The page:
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'News from My Lad' - James Campbell

Old locksmith reading a letter in his workshop

Subject

In this picture Campbell capitalised on public interest in the fate of troops engaged in putting down the Indian Mutiny. It shows an old locksmith who has just received a letter from his soldier son. On the letter can be seen the words:

'Lucknow March 1858. My dear old Daddy, I dare say you will read this in the old shop and here am I under the burning sun of India.'

When first exhibited at the Liverpool Academy in 1858 the painting included an envelope on the floor of the shop which was inscribed 'Enoch Smith, locksmith, Kirkdale, England'. No contemporary record mentions an actual locksmith of that name working in the parish of Kirkdale to the north of Liverpool. Campbell himself lived at Brunswick Square, Kirkdale. He may have decided to paint in this local link to attract viewers at the Liverpool Academy and then painted it out for its London showing in 1859.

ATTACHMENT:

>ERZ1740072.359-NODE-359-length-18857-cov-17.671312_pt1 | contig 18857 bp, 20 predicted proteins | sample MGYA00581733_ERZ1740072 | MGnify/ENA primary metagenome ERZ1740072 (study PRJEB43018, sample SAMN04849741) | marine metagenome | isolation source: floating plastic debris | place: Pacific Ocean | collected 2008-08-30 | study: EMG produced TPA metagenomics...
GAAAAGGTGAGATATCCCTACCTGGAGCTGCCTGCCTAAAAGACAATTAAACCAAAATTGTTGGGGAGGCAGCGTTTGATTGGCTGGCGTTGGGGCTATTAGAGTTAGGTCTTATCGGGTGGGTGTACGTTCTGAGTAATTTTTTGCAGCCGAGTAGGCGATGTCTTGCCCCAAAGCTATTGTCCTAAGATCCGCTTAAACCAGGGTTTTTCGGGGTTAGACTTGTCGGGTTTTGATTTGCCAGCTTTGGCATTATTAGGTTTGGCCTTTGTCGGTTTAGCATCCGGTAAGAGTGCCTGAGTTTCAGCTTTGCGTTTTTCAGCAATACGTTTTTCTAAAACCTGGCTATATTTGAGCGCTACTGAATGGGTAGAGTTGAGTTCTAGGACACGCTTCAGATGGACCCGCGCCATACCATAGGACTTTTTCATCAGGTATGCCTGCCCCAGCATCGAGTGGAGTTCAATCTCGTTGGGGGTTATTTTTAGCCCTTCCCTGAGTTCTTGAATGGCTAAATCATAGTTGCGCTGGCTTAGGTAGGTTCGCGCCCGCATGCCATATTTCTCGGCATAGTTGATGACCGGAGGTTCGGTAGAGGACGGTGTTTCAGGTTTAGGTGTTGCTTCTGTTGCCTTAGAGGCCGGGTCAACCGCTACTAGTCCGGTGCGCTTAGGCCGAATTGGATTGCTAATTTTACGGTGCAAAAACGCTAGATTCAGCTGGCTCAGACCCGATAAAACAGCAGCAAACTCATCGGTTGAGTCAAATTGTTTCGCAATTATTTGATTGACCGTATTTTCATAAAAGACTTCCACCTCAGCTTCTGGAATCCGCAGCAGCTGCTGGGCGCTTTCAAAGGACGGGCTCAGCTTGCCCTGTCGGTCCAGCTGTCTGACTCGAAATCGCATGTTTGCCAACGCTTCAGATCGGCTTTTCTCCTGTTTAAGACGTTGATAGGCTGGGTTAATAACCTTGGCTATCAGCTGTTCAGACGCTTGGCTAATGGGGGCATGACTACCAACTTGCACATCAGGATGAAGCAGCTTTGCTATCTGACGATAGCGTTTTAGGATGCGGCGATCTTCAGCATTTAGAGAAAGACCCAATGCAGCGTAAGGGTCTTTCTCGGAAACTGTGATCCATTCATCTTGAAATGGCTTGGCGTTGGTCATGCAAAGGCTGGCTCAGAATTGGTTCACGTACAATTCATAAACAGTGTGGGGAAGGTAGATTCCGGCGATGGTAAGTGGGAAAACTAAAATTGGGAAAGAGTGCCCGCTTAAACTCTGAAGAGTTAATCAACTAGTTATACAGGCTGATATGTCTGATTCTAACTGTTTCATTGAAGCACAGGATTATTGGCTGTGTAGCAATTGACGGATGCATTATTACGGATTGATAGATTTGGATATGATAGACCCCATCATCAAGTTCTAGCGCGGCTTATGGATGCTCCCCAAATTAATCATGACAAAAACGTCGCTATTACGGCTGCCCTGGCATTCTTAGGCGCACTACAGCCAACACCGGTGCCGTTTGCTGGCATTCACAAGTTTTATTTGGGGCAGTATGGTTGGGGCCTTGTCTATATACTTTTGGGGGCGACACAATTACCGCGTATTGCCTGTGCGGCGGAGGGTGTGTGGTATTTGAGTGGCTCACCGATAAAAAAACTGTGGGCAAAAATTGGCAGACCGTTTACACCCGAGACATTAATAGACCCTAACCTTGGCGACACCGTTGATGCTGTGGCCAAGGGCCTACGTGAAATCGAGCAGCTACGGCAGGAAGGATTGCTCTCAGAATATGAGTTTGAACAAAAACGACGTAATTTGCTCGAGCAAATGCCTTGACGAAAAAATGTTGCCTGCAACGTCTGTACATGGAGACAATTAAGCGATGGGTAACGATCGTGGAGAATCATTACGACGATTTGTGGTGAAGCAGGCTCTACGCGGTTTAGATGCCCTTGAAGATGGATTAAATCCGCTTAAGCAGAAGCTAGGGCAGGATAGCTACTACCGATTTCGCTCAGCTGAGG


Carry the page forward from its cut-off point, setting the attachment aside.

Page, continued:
detail showing hands holding a letter

Technique

The model for the old man appears to be the same used in 'Waiting for legal advice'|.

In London the picture was quite well reviewed and was subsequently bought by George Rae the Birkenhead banker who was one of Campbell's best patrons. The Walker Art Gallery bought it in 1964 from one of Rae's descendants. In 1860 Campbell exhibited another picture approximately the same size as this entitled 'Home and Rest' (private collection) showing a soldier returned from India convalescing after the loss of one of his arms.

detail showing old man's face

Chronology

James Campbell (1828-1893), son of a Liverpool insurance clerk, studied at the Liverpool Academy and at the Royal Academy. For a few years from about 1856-1862 he was influenced by Pre-Raphaelite ideas without however becoming involved in the gravity or moral earnestness of subject that others pursued. His was ultimately more a flirtation with the technical side of Pre-Raphaelite practice. The best of Campbell's little pictures are delightfully straightforward and minutely detailed accounts of respectable lower-middle class and artisan life in Liverpool. He is the most Dickensian of all the Pre-Raphaelites.